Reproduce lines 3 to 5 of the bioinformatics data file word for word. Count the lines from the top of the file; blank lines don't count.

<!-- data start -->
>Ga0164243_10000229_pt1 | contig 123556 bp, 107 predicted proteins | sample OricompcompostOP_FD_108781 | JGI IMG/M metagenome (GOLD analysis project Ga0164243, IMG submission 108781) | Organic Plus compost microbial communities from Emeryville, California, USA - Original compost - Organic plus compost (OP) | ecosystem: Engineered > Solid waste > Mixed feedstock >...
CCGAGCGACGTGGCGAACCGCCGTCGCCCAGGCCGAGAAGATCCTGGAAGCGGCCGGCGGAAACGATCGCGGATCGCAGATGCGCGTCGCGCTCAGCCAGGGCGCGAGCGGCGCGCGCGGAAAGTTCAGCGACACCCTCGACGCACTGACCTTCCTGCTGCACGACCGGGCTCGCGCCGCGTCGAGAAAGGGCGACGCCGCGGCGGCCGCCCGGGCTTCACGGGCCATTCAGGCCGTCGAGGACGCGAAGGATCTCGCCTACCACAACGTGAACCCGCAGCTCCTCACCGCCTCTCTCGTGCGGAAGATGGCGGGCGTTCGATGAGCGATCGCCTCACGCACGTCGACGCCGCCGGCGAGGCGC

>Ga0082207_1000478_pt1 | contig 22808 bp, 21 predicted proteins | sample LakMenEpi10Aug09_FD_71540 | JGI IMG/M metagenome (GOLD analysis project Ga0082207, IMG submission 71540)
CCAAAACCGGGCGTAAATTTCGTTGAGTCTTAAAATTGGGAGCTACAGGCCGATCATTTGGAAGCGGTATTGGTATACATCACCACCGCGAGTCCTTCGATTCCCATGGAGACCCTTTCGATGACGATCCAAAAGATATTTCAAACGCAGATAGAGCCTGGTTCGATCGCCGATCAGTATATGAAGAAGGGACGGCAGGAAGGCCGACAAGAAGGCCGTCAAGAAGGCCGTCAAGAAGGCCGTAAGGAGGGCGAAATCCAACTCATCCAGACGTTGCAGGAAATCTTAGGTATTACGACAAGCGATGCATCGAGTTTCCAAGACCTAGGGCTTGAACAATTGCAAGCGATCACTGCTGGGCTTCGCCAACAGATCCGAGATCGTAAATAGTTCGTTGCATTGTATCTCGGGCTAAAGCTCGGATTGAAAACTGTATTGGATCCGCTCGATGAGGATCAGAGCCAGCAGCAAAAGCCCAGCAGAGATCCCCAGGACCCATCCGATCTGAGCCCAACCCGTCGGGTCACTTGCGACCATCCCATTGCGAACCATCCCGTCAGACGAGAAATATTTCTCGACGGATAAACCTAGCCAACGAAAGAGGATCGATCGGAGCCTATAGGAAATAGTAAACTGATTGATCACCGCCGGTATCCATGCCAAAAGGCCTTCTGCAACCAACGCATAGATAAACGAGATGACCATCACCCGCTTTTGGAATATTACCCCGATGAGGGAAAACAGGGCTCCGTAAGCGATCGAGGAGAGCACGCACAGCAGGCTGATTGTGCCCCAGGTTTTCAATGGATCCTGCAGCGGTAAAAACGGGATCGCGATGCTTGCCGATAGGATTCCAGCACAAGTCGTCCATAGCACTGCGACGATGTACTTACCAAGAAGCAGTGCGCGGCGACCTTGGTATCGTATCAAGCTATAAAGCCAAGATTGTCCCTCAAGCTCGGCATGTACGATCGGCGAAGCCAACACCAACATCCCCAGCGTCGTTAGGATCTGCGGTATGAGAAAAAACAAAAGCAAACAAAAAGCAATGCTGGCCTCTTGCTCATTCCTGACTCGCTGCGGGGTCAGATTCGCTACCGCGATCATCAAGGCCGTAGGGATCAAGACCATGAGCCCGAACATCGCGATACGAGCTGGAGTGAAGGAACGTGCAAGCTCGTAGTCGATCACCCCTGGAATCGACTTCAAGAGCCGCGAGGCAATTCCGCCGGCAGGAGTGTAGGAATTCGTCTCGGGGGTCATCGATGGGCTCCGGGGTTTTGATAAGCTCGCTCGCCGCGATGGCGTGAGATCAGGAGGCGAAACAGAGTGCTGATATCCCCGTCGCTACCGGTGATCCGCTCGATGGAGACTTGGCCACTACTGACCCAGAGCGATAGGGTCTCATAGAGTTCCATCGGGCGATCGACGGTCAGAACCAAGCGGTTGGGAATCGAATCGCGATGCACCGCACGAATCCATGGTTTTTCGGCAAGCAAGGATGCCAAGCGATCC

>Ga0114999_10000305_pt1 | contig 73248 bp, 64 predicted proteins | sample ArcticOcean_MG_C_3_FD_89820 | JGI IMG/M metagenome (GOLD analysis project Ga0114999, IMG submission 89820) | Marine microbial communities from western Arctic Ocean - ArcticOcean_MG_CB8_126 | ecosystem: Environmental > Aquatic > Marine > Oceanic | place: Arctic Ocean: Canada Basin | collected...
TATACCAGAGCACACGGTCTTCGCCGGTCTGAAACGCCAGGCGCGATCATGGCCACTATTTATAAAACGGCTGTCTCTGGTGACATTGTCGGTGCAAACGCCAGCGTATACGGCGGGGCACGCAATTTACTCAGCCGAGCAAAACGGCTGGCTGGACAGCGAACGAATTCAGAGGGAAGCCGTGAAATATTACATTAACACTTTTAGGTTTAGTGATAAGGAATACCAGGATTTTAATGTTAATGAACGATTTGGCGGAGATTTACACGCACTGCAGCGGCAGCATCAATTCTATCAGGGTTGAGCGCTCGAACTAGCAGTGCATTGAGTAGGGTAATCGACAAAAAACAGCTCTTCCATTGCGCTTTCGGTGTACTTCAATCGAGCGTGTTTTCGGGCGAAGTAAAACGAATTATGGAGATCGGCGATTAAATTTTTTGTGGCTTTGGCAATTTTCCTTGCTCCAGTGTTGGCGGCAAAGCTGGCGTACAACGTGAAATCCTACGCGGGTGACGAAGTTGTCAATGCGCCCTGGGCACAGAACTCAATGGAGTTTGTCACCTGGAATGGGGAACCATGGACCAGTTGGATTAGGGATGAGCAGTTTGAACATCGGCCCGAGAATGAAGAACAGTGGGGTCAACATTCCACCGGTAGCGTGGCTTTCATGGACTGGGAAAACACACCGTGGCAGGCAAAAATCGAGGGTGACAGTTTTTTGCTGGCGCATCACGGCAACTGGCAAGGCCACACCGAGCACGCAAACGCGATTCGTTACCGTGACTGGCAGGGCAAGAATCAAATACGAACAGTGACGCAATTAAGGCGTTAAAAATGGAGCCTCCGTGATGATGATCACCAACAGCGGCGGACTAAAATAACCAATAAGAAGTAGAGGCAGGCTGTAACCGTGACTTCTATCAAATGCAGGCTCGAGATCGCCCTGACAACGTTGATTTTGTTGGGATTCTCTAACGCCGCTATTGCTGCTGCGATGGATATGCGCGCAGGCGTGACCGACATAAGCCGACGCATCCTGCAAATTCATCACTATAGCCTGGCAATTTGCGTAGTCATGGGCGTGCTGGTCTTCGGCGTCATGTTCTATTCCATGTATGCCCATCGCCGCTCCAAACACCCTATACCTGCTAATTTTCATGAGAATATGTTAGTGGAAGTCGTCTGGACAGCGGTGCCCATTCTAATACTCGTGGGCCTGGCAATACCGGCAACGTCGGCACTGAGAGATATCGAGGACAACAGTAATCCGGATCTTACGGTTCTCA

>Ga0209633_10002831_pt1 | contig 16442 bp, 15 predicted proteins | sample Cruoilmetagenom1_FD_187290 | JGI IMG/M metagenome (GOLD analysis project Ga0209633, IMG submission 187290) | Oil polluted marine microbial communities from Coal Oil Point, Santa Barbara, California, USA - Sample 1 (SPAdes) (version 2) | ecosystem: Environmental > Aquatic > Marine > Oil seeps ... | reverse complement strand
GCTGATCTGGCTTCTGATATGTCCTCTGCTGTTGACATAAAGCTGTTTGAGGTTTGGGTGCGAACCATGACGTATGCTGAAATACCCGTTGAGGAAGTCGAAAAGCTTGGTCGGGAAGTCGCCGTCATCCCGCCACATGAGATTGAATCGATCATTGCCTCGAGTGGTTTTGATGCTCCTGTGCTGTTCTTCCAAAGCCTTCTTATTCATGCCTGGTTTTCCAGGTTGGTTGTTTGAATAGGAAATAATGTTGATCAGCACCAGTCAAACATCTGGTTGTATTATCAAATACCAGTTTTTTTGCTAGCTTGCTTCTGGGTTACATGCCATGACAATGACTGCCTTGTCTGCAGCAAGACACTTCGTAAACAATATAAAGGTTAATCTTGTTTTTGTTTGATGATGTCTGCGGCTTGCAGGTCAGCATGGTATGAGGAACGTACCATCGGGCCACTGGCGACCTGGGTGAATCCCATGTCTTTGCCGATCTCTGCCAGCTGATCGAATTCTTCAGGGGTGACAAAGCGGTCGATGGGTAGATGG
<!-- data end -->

>Ga0082207_1000478_pt1 | contig 22808 bp, 21 predicted proteins | sample LakMenEpi10Aug09_FD_71540 | JGI IMG/M metagenome (GOLD analysis project Ga0082207, IMG submission 71540)
CCAAAACCGGGCGTAAATTTCGTTGAGTCTTAAAATTGGGAGCTACAGGCCGATCATTTGGAAGCGGTATTGGTATACATCACCACCGCGAGTCCTTCGATTCCCATGGAGACCCTTTCGATGACGATCCAAAAGATATTTCAAACGCAGATAGAGCCTGGTTCGATCGCCGATCAGTATATGAAGAAGGGACGGCAGGAAGGCCGACAAGAAGGCCGTCAAGAAGGCCGTCAAGAAGGCCGTAAGGAGGGCGAAATCCAACTCATCCAGACGTTGCAGGAAATCTTAGGTATTACGACAAGCGATGCATCGAGTTTCCAAGACCTAGGGCTTGAACAATTGCAAGCGATCACTGCTGGGCTTCGCCAACAGATCCGAGATCGTAAATAGTTCGTTGCATTGTATCTCGGGCTAAAGCTCGGATTGAAAACTGTATTGGATCCGCTCGATGAGGATCAGAGCCAGCAGCAAAAGCCCAGCAGAGATCCCCAGGACCCATCCGATCTGAGCCCAACCCGTCGGGTCACTTGCGACCATCCCATTGCGAACCATCCCGTCAGACGAGAAATATTTCTCGACGGATAAACCTAGCCAACGAAAGAGGATCGATCGGAGCCTATAGGAAATAGTAAACTGATTGATCACCGCCGGTATCCATGCCAAAAGGCCTTCTGCAACCAACGCATAGATAAACGAGATGACCATCACCCGCTTTTGGAATATTACCCCGATGAGGGAAAACAGGGCTCCGTAAGCGATCGAGGAGAGCACGCACAGCAGGCTGATTGTGCCCCAGGTTTTCAATGGATCCTGCAGCGGTAAAAACGGGATCGCGATGCTTGCCGATAGGATTCCAGCACAAGTCGTCCATAGCACTGCGACGATGTACTTACCAAGAAGCAGTGCGCGGCGACCTTGGTATCGTATCAAGCTATAAAGCCAAGATTGTCCCTCAAGCTCGGCATGTACGATCGGCGAAGCCAACACCAACATCCCCAGCGTCGTTAGGATCTGCGGTATGAGAAAAAACAAAAGCAAACAAAAAGCAATGCTGGCCTCTTGCTCATTCCTGACTCGCTGCGGGGTCAGATTCGCTACCGCGATCATCAAGGCCGTAGGGATCAAGACCATGAGCCCGAACATCGCGATACGAGCTGGAGTGAAGGAACGTGCAAGCTCGTAGTCGATCACCCCTGGAATCGACTTCAAGAGCCGCGAGGCAATTCCGCCGGCAGGAGTGTAGGAATTCGTCTCGGGGGTCATCGATGGGCTCCGGGGTTTTGATAAGCTCGCTCGCCGCGATGGCGTGAGATCAGGAGGCGAAACAGAGTGCTGATATCCCCGTCGCTACCGGTGATCCGCTCGATGGAGACTTGGCCACTACTGACCCAGAGCGATAGGGTCTCATAGAGTTCCATCGGGCGATCGACGGTCAGAACCAAGCGGTTGGGAATCGAATCGCGATGCACCGCACGAATCCATGGTTTTTCGGCAAGCAAGGATGCCAAGCGATCC

>Ga0114999_10000305_pt1 | contig 73248 bp, 64 predicted proteins | sample ArcticOcean_MG_C_3_FD_89820 | JGI IMG/M metagenome (GOLD analysis project Ga0114999, IMG submission 89820) | Marine microbial communities from western Arctic Ocean - ArcticOcean_MG_CB8_126 | ecosystem: Environmental > Aquatic > Marine > Oceanic | place: Arctic Ocean: Canada Basin | collected...